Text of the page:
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It’s All About CO!

The top story in the domain-o-sphere yesterday was that Paul Goldstone, CEO of iGoldrush.com has put his prized two letter .com on the market – CO.com. Being from Colorado (state code = CO) I have always had an affinity for this name!  The first time spoke with Paul on the phone, I peppered him with questions about how long he’s owned it, how he acquired the name and what plans he has for it.  I think I even tried to buy my email address @co.com 🙂

Paul has chosen to broker CO.com through DomainAdvisors.com and SellDomains.com.  Having talked with Paul a few weeks ago while he was contemplating putting it on the market, I am certain he is serious about not letting it go for less than the “multi seven-figure price tag” that is mentioned by broker Tessa Holcomb from Domain Advisors in yesterday’s press release.  I think that anything less than a multi million dollar sale would be a steal for this name.  I don’t need to get into why this name has so much value, the letters CO speak for themselves.  Do you see a buyer emerging to purchase CO.com in this price range??

There has been some talk about the .CO Registry being a candidate for acquisition.  It’s possible, but I think if they were a serious player for the name in this price range, the name may not have hit the open market.

While we’re talking about .CO Registry, I want to mention that they are making serious waves in the start up community.  .CO is the top sponsor for this year’s SxSWi (South by Southwest Interactive) conference.   Juan Diego Calle, Founder and CEO of .CO Internet said in recent news release: “There are huge hurdles that every startup must overcome to succeed in business today; we firmly believe that getting a great domain name should not be one of them.  That’s why all week long, we will be supporting startups and entrepreneurs at SxSWi with .CO domain scholarships they can use to bring their big ideas to life.”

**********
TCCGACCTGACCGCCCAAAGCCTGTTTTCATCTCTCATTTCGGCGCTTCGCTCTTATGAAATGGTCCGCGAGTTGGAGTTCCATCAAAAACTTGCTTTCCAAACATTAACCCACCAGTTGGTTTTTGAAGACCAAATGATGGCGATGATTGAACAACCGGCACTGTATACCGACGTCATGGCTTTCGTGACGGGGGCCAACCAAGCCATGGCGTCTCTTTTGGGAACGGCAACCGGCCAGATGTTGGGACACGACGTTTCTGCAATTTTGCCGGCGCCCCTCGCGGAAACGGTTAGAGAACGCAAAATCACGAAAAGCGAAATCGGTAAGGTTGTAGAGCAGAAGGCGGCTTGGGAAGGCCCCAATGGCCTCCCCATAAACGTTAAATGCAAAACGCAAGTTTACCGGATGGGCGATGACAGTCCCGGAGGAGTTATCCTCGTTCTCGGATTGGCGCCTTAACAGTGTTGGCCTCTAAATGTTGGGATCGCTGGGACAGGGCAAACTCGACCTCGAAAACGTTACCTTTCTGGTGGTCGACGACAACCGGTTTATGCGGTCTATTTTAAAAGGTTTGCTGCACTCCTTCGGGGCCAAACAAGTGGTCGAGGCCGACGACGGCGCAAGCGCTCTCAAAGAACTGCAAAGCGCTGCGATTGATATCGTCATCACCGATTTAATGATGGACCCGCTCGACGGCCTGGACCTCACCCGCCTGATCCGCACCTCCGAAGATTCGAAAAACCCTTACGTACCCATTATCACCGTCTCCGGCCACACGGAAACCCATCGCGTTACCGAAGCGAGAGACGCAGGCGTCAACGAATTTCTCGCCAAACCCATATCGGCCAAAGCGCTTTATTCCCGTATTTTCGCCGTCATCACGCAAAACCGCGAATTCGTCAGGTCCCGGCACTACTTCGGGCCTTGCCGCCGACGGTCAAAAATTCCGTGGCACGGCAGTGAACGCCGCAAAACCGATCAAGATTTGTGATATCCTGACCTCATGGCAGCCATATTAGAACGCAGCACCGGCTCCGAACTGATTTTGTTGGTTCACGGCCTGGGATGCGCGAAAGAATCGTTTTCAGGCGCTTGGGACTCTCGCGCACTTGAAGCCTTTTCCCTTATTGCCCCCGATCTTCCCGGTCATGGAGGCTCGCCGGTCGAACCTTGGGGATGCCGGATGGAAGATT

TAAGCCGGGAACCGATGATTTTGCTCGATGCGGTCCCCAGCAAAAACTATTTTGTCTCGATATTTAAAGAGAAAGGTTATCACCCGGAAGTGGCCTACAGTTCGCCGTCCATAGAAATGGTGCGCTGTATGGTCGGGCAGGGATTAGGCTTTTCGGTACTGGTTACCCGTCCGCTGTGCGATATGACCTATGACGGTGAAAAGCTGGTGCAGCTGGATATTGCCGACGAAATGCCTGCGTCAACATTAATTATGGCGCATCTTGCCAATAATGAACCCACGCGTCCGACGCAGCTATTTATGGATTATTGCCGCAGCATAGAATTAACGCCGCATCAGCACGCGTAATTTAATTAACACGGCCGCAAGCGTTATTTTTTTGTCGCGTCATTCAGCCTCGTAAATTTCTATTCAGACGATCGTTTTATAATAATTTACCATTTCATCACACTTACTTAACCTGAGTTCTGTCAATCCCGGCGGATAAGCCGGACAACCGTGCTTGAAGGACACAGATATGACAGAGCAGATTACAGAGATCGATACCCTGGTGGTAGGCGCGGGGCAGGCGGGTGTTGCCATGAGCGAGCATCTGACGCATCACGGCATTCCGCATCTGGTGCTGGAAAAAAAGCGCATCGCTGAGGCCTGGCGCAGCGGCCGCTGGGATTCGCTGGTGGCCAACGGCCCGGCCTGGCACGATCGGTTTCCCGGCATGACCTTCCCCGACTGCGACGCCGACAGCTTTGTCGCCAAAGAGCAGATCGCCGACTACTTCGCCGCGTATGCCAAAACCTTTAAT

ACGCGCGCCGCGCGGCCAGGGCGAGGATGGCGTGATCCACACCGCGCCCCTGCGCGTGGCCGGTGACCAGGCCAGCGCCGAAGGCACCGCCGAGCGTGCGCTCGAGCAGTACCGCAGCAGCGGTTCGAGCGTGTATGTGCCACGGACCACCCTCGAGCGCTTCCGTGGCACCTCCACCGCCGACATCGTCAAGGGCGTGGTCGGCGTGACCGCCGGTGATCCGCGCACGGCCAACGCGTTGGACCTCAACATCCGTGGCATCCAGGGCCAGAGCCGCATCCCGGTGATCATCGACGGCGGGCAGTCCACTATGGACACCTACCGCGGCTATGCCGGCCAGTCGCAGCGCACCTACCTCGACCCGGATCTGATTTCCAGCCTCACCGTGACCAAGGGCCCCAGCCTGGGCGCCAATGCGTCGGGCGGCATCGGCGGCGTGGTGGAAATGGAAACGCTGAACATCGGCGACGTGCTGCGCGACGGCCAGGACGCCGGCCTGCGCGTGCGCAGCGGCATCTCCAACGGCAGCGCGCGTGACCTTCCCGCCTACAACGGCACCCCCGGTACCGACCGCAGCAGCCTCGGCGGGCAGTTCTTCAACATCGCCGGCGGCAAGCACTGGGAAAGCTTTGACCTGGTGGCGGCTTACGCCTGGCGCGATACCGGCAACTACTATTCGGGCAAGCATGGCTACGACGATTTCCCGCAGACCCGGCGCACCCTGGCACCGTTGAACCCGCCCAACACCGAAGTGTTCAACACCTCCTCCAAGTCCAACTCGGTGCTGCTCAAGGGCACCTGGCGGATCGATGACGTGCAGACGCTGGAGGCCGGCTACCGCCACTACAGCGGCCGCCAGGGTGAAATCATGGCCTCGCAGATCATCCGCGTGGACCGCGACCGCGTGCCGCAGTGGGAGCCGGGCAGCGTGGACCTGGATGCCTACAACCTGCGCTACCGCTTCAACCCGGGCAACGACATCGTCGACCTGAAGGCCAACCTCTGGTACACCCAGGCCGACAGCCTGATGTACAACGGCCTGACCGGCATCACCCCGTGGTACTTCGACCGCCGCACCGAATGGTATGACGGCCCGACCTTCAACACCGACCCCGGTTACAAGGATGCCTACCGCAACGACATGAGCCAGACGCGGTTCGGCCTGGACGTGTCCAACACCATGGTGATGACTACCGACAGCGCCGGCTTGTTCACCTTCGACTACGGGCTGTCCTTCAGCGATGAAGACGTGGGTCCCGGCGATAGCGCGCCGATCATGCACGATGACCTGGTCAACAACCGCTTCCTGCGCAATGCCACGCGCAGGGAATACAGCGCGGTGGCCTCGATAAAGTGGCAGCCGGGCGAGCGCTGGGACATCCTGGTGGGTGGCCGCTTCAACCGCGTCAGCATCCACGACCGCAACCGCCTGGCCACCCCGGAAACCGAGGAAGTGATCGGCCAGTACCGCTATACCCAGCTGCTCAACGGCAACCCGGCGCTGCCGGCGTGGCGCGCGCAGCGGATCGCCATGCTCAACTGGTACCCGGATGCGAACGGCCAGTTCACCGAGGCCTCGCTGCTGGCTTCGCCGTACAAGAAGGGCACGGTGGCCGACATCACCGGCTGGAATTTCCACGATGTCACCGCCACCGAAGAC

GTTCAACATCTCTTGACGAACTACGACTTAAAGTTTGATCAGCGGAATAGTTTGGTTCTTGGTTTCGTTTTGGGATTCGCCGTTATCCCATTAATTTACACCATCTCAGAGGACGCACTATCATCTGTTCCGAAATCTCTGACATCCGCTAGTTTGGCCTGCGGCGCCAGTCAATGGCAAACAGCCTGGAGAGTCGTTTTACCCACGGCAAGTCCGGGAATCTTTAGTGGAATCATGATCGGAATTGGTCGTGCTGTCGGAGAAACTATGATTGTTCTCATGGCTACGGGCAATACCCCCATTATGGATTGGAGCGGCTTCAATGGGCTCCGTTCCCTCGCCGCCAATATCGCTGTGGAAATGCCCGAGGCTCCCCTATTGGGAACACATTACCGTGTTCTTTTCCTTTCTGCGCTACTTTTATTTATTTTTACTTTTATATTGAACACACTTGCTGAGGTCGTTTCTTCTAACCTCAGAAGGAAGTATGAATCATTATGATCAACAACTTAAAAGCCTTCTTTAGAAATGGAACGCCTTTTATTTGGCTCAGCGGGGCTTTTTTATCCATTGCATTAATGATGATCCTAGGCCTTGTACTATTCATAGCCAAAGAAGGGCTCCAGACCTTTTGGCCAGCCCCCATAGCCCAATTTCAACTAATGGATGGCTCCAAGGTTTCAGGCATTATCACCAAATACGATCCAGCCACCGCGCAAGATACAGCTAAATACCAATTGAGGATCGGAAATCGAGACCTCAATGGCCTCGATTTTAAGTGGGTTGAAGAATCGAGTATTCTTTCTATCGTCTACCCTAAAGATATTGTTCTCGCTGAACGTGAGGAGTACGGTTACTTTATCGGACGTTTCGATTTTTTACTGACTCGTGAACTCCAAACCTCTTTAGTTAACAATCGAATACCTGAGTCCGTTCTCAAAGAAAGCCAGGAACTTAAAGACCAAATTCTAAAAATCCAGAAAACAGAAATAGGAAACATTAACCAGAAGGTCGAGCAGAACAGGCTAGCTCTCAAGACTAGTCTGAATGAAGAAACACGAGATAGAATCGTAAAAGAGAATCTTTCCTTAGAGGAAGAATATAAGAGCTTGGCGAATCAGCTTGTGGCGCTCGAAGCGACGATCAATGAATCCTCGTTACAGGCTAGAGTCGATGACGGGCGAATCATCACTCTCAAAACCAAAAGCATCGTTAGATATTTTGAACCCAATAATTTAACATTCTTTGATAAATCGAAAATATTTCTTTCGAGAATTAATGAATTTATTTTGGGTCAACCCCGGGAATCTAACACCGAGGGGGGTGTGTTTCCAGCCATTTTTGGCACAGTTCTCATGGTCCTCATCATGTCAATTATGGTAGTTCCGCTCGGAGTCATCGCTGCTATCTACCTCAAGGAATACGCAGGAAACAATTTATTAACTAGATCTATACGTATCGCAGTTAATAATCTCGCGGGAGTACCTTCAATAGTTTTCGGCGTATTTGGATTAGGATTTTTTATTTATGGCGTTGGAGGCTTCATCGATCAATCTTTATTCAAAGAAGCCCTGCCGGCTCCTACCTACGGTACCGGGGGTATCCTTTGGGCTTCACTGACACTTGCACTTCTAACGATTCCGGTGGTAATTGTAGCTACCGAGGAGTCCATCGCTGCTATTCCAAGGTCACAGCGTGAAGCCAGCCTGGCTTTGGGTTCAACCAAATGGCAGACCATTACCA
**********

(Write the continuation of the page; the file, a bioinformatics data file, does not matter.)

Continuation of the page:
.CO Registry has recently launched start-up websites such as StartupLife.co and LeanStartupSxSW.co.  I give a lot of credit to .CO for this very clever marketing strategy, they are really getting their product integrated into a lot of start-up movements and projects!

About the author

Mike

6 Comments

  • “..we firmly believe that getting a great domain name should not be one of them. ”

    Cale speaks rubbish all day long. How anyone can get that great .co`s while top .co`s are taken (over 1mln registrations) left just second class .co`s. Its better buy third class hand reg. .com or buy second class at after-market (they are not expensive) and avoid huge leak to .com which costs a lot of money and frustration.

    .Co Registry gave e.g. prize to top10.co or write article about samagra.co (http://www.cointernet.co/blog/meet-startup-samagraco)
    Take a look what happened to these websites – There are many examples like those.
    Do not forget about http://www.ricksblog.com/my_weblog/2012/03/birdie-in-the-mine-doa-we-now-have-a-cause-of-death.html

  • Hey Mike, great post! I think another candidate for the domain could be CentralNic, since that’s exactly the kind of domains they based their business on.

  • Thanks Joe, I think CentralNic is certainly interested in this domain. The question is are they willing to pay the asking price.

  • Company.com doesn’t need to acquire Co.com for millions when their domain is already descriptive and describes their business. In my opinion, the .Co registration is not going to spend 7 figures to acquire the domains when they already have generic dot com and an entire brand to use. It wouldn’t be a wise investment for them.

    A good buyer for this domain is a company that uses those initials or an upcoming company with an idea to provide service under this name. Spending millions on this name could cost the buyer a fortune if the domain does little to generate leads.

    An 8 figure price tag is too much. It takes a buyer with a mega idea to invest that much money into a domain such as Co.com domain. It is a great domain, but the asking price is steep and people are usually cautious of how much they spend.

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